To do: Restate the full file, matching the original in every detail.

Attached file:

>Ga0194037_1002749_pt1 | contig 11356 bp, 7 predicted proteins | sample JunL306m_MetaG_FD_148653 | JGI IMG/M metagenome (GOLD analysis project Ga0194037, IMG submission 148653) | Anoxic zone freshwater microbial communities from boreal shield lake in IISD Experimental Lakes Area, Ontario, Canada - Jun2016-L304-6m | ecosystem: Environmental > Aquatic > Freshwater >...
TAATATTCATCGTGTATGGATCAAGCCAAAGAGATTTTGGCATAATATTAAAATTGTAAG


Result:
>Ga0194037_1002749_pt1 | contig 11356 bp, 7 predicted proteins | sample JunL306m_MetaG_FD_148653 | JGI IMG/M metagenome (GOLD analysis project Ga0194037, IMG submission 148653) | Anoxic zone freshwater microbial communities from boreal shield lake in IISD Experimental Lakes Area, Ontario, Canada - Jun2016-L304-6m | ecosystem: Environmental > Aquatic > Freshwater >...
TAATATTCATCGTGTATGGATCAAGCCAAAGAGATTTTGGCATAATATTAAAATTGTAAG